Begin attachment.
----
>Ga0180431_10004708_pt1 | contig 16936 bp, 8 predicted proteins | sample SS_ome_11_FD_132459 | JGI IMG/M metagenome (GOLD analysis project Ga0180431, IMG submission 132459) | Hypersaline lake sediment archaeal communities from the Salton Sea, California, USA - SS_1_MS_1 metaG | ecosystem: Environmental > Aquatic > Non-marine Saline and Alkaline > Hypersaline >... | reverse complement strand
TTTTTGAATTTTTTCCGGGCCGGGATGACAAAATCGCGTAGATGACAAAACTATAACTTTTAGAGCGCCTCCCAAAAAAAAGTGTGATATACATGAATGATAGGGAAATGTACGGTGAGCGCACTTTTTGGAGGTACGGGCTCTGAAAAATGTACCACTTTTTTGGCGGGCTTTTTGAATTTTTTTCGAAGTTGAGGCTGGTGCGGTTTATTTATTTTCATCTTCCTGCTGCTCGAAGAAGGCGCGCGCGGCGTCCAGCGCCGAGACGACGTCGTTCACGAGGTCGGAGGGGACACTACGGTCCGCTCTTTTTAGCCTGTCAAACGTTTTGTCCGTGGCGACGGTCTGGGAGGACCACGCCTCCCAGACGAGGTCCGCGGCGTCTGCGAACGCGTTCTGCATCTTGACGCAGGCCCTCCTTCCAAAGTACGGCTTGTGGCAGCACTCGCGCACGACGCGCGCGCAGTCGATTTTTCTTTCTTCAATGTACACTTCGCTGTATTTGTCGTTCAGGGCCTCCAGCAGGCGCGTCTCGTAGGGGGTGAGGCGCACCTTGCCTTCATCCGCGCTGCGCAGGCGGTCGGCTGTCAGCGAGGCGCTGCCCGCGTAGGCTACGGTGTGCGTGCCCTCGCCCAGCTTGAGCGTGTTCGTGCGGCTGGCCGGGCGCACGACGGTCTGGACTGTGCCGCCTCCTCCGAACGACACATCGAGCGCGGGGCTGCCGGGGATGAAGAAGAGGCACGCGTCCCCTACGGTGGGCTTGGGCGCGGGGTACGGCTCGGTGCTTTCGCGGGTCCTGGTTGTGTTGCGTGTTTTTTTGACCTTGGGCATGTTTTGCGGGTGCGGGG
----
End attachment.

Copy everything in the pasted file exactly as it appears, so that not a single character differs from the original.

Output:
>Ga0180431_10004708_pt1 | contig 16936 bp, 8 predicted proteins | sample SS_ome_11_FD_132459 | JGI IMG/M metagenome (GOLD analysis project Ga0180431, IMG submission 132459) | Hypersaline lake sediment archaeal communities from the Salton Sea, California, USA - SS_1_MS_1 metaG | ecosystem: Environmental > Aquatic > Non-marine Saline and Alkaline > Hypersaline >... | reverse complement strand
TTTTTGAATTTTTTCCGGGCCGGGATGACAAAATCGCGTAGATGACAAAACTATAACTTTTAGAGCGCCTCCCAAAAAAAAGTGTGATATACATGAATGATAGGGAAATGTACGGTGAGCGCACTTTTTGGAGGTACGGGCTCTGAAAAATGTACCACTTTTTTGGCGGGCTTTTTGAATTTTTTTCGAAGTTGAGGCTGGTGCGGTTTATTTATTTTCATCTTCCTGCTGCTCGAAGAAGGCGCGCGCGGCGTCCAGCGCCGAGACGACGTCGTTCACGAGGTCGGAGGGGACACTACGGTCCGCTCTTTTTAGCCTGTCAAACGTTTTGTCCGTGGCGACGGTCTGGGAGGACCACGCCTCCCAGACGAGGTCCGCGGCGTCTGCGAACGCGTTCTGCATCTTGACGCAGGCCCTCCTTCCAAAGTACGGCTTGTGGCAGCACTCGCGCACGACGCGCGCGCAGTCGATTTTTCTTTCTTCAATGTACACTTCGCTGTATTTGTCGTTCAGGGCCTCCAGCAGGCGCGTCTCGTAGGGGGTGAGGCGCACCTTGCCTTCATCCGCGCTGCGCAGGCGGTCGGCTGTCAGCGAGGCGCTGCCCGCGTAGGCTACGGTGTGCGTGCCCTCGCCCAGCTTGAGCGTGTTCGTGCGGCTGGCCGGGCGCACGACGGTCTGGACTGTGCCGCCTCCTCCGAACGACACATCGAGCGCGGGGCTGCCGGGGATGAAGAAGAGGCACGCGTCCCCTACGGTGGGCTTGGGCGCGGGGTACGGCTCGGTGCTTTCGCGGGTCCTGGTTGTGTTGCGTGTTTTTTTGACCTTGGGCATGTTTTGCGGGTGCGGGG